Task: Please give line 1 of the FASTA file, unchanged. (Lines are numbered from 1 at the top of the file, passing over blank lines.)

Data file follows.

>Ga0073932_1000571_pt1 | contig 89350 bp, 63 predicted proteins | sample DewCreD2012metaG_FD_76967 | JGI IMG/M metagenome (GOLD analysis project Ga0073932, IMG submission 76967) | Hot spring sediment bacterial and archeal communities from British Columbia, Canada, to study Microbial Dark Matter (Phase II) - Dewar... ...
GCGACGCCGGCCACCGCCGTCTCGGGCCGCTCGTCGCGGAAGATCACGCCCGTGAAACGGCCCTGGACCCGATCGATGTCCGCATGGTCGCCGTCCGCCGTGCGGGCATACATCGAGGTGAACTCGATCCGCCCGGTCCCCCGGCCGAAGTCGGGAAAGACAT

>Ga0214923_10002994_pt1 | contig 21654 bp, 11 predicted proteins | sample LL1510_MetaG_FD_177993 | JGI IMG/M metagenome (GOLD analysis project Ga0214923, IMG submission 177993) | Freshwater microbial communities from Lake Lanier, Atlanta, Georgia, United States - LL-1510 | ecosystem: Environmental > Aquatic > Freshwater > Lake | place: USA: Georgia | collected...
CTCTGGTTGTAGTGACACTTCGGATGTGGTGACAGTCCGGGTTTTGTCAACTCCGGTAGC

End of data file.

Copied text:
>Ga0073932_1000571_pt1 | contig 89350 bp, 63 predicted proteins | sample DewCreD2012metaG_FD_76967 | JGI IMG/M metagenome (GOLD analysis project Ga0073932, IMG submission 76967) | Hot spring sediment bacterial and archeal communities from British Columbia, Canada, to study Microbial Dark Matter (Phase II) - Dewar... ...